According to a recently published work by Ann Reid, schools are moving past creationism and are more open to teaching Darwinism nowadays.
Ann Reid, the executive director of the National Center for Science Education, recently published an article in Nature magazine last month titled "Good news: US classrooms are warming to evolution, thanks in part to scientist outreach."
In this article, Ann talks about the rise of teachers teaching evolution and society's current reluctance to continue teaching "creationism."
Creationism is generally considered to be rooted in prejudice in support of the American Christian dominance in schooling. Children of different religions have been ostracized in schools for decades, simply because the Christian faith has been so prevalent in American culture that it bleeds over into schooling.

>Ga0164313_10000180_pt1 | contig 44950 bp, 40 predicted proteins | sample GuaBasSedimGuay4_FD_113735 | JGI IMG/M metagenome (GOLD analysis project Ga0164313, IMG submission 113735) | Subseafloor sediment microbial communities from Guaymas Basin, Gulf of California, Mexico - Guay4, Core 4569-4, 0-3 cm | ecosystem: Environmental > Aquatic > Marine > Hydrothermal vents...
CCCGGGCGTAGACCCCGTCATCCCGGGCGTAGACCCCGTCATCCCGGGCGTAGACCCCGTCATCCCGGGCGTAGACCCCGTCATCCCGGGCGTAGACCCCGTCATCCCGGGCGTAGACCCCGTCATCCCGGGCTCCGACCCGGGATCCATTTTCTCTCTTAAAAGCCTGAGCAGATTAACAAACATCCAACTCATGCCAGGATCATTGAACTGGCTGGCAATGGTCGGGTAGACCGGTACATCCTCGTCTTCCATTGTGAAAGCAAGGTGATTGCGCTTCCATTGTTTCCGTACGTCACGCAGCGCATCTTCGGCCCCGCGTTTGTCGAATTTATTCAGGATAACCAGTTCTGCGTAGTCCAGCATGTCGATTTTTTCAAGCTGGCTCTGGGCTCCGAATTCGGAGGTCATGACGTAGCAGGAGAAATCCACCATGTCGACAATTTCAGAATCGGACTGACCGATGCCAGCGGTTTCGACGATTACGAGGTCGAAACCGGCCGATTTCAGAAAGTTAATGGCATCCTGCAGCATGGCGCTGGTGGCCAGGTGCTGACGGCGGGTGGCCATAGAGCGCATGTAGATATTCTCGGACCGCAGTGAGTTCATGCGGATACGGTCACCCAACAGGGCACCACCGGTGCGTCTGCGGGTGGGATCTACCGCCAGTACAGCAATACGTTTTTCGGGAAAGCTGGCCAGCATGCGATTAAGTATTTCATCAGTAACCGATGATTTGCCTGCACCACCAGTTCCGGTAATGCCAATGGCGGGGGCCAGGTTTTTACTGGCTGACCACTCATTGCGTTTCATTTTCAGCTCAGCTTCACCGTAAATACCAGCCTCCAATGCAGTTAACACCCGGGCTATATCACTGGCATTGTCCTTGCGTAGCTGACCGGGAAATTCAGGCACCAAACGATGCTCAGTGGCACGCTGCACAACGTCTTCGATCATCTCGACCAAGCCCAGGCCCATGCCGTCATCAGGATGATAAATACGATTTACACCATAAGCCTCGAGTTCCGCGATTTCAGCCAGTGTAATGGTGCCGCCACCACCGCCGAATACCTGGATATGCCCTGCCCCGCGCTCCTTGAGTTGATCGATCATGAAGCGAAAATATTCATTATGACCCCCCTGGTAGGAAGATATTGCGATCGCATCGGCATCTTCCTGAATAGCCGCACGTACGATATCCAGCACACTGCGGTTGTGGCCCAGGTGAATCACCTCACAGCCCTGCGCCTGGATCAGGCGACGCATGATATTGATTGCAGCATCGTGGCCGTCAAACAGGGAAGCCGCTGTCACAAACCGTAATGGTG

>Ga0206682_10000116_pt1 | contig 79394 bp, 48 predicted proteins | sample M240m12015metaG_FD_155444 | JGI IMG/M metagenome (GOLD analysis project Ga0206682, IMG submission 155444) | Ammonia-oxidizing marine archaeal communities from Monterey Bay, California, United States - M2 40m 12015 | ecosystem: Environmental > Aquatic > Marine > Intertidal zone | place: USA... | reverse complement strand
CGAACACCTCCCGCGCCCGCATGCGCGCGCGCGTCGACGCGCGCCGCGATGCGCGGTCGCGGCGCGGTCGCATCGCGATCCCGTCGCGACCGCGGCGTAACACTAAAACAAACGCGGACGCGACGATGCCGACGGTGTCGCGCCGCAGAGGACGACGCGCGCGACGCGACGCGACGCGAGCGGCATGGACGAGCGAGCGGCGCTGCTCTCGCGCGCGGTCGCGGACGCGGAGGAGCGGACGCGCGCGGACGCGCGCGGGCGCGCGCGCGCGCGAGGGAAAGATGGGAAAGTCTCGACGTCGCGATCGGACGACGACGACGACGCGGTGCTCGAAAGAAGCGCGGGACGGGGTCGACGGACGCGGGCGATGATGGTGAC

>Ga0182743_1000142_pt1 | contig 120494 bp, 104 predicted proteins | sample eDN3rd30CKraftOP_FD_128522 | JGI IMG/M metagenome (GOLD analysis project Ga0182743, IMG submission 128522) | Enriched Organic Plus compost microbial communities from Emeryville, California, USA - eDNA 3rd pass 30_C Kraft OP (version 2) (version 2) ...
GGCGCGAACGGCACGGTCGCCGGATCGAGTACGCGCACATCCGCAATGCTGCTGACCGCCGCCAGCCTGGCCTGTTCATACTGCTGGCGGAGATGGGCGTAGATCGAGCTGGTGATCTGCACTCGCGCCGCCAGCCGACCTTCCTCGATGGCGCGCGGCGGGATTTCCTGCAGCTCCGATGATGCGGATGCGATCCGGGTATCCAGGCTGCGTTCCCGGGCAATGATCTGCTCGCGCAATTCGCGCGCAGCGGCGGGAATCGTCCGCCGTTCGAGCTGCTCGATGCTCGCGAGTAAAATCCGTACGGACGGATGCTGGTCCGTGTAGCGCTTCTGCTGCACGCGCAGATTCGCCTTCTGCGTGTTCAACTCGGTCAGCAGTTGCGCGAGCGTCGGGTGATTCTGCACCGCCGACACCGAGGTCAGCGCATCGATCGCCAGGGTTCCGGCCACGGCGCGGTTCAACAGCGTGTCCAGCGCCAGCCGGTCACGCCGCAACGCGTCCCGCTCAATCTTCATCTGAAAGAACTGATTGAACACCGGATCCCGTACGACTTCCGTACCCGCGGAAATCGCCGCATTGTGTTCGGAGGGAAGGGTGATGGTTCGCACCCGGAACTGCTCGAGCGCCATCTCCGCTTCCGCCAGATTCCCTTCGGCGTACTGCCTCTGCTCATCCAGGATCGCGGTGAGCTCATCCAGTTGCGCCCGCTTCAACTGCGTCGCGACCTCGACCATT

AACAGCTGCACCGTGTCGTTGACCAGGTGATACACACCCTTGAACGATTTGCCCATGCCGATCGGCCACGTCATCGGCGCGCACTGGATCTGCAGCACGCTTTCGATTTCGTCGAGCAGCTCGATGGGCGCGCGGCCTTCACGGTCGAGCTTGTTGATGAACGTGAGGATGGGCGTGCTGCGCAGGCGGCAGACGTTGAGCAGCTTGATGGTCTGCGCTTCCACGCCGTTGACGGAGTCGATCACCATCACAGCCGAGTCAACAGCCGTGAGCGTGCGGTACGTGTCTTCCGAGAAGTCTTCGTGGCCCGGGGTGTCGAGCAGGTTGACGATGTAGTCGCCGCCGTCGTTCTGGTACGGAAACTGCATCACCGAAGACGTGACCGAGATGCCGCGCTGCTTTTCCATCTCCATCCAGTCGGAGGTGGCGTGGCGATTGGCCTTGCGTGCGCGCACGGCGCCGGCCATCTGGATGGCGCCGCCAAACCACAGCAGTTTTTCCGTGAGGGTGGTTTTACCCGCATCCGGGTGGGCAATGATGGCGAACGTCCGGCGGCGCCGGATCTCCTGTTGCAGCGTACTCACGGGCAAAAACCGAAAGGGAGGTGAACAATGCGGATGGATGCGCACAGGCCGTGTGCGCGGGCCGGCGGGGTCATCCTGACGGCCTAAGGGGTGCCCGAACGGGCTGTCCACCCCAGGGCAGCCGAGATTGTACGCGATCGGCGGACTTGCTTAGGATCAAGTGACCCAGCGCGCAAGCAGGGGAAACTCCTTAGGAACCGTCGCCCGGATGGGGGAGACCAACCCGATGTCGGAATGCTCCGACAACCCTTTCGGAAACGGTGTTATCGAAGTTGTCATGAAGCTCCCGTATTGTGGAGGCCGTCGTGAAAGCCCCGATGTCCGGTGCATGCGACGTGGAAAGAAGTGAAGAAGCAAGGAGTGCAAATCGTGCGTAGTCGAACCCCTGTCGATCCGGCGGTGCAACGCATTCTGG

However, just because Reid is pushing for this systemic change doesn't mean that this is the best way to go about it.
Instead of teaching Darwinian evolution theory as an "absolute law," it's more respectful to teach Darwinism from a cultural standpoint.
Despite the fact that teaching "divine creation" or "intelligent design" (both creationist umbrella teachings rooted in the theories that the Judeo-Christian God created all beings on Earth in his image) is inherently dangerous since we have more than enough evidence to say that this didn't happen.
By teaching one concept as an end-all-be-all for an argument that is largely rooted in culturalism is inherently dismissive to individual theories.
However, this jump from religious-based scientific theories being considered an actual scientific possibility in the face of the evidence we have about evolution is somewhat counterintuitive.